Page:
For example, one of NEC's clients, a dairy, introduced IT into the supply management system that coordinates the chain of raw material suppliers, production facilities, the sales department and customers. The system was used to optimize production and inventory plans so that they would meet customers' needs and encourage efficient transportation by fully loaded trucks. The company successfully reduced the volumes of inventories and of products that had to be discarded. It was estimated that this system led to 30% lower CO2 emissions compared to the operation before IT was introduced.

Another client of NEC, a drug company, implemented a network system that allows salespersons to access their corporate networks via mobile devices in order to reply promptly on the spot to customers' inquiries about pharmaceutical information. They no longer need to visit customers repeatedly to deliver paper documents. This system is also expected to reduce CO2 emissions by about 30%, even allowing for the increased energy consumption of the network system and mobile devices.

NEC has developed a wide range of Eco-IT solutions that are expected to reduce environmental impacts. These include an e-learning system in which people can study using the Internet and their personal computers without commuting to a classroom, a Web conference on the Internet, and an Internet shopping service that allows customers to order and pick up goods at nearby convenience stores.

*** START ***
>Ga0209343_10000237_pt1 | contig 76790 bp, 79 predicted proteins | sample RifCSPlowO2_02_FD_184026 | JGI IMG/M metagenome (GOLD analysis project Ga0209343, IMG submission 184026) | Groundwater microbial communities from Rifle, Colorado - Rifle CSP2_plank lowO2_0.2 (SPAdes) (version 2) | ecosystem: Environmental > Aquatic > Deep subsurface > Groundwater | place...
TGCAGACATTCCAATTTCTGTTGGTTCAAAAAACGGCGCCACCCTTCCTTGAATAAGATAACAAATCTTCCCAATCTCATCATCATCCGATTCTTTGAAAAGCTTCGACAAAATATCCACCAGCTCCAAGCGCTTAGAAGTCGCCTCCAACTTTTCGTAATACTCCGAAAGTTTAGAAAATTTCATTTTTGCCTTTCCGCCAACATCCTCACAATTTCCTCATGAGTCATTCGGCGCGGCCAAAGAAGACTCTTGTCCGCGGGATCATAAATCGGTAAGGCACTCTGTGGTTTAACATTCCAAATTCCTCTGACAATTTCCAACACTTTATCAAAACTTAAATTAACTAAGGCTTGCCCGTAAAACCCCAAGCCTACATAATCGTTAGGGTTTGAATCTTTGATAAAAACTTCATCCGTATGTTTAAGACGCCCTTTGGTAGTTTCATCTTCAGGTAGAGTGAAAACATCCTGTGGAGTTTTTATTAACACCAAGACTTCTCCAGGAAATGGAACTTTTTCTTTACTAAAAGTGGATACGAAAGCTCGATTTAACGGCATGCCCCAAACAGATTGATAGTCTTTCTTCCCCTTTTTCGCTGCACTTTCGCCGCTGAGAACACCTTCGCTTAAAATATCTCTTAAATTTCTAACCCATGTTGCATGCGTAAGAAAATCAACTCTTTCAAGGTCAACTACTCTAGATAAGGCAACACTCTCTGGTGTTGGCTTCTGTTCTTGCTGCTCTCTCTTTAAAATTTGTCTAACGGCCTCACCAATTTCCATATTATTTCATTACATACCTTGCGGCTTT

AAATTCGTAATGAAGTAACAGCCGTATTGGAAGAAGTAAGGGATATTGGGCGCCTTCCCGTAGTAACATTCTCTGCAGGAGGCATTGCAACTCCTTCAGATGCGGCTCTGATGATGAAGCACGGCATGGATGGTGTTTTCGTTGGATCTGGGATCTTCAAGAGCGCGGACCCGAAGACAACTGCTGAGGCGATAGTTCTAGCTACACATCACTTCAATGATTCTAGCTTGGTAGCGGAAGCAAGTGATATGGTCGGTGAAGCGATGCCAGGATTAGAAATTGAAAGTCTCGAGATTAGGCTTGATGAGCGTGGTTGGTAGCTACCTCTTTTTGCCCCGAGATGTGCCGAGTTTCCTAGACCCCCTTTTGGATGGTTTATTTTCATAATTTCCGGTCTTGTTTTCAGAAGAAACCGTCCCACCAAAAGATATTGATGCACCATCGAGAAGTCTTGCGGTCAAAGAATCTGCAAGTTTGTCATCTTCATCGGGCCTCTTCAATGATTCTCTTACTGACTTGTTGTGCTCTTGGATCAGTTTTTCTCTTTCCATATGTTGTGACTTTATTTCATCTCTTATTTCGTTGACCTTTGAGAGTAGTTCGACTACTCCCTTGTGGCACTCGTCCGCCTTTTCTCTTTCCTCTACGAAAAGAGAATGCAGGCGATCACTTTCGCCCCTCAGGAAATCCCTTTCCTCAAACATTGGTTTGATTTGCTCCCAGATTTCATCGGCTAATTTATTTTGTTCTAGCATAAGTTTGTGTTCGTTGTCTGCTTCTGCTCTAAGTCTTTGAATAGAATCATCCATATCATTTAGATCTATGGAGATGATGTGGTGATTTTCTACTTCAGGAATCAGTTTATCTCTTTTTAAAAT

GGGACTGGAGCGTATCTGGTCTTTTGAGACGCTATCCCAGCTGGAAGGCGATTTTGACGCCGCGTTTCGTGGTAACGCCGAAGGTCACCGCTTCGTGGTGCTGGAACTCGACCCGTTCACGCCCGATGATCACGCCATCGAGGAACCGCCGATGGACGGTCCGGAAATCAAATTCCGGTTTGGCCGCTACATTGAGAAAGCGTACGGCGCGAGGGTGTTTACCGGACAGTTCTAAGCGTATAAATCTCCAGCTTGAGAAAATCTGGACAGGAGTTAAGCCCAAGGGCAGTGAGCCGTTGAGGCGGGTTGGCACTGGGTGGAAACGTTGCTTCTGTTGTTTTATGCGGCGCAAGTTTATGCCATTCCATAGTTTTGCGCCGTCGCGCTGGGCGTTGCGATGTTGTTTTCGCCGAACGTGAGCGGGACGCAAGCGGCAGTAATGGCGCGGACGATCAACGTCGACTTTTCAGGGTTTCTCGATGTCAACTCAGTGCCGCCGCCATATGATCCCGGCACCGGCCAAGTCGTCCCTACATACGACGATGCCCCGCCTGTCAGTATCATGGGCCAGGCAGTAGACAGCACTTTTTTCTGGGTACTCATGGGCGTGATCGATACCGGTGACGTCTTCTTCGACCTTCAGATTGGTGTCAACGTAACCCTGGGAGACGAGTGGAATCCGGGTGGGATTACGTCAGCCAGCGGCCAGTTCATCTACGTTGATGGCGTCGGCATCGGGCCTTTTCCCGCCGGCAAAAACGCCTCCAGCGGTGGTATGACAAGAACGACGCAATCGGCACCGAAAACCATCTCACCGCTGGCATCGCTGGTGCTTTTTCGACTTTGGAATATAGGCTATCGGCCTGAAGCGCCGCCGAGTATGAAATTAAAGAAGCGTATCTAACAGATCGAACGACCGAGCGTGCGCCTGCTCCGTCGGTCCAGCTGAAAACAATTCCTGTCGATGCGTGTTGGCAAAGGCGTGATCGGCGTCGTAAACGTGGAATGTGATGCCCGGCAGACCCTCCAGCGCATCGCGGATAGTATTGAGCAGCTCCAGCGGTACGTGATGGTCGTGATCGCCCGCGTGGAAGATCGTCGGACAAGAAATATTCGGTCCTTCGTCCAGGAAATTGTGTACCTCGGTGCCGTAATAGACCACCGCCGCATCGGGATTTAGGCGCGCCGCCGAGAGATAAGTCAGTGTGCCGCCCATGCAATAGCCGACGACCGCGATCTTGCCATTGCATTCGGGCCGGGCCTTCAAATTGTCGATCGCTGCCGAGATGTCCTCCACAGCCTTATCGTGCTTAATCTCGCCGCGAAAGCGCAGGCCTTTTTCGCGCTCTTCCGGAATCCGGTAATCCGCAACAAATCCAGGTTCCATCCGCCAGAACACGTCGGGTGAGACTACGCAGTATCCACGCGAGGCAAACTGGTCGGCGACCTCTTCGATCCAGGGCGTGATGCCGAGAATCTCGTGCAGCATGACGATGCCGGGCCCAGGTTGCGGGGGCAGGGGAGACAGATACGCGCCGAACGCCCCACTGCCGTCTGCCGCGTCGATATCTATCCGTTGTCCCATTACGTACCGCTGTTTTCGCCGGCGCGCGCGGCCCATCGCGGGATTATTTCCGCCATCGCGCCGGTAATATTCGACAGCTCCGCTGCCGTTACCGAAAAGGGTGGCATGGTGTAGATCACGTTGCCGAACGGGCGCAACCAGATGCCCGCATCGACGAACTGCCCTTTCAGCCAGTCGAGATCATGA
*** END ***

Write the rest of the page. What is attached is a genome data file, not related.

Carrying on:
The concept of Ecology Through IT is still new and so is not yet widely appreciated, but it has come to be recognized by companies and local governments that have a keen interest in environmental management. "Because environmental impact (e.g., CO2 emission) reductions resulting from IT are not readily perceptible, highly precise simulation data needs to be presented to potential users in an easily understandable form before they are convinced," said Araki.

On the other hand, the growing use of IT equipment may increase electric power consumption and CO2 emissions, producing an adverse effect on the environment.

NEC calculated the sum of CO2 emissions resulting both from its own business activities and from the use of NEC products by customers, and this amounted to 5 million tons per year. The company intends to offset this by reducing CO2 emissions by the same amount by 2010 through applications of NEC IT-based solutions.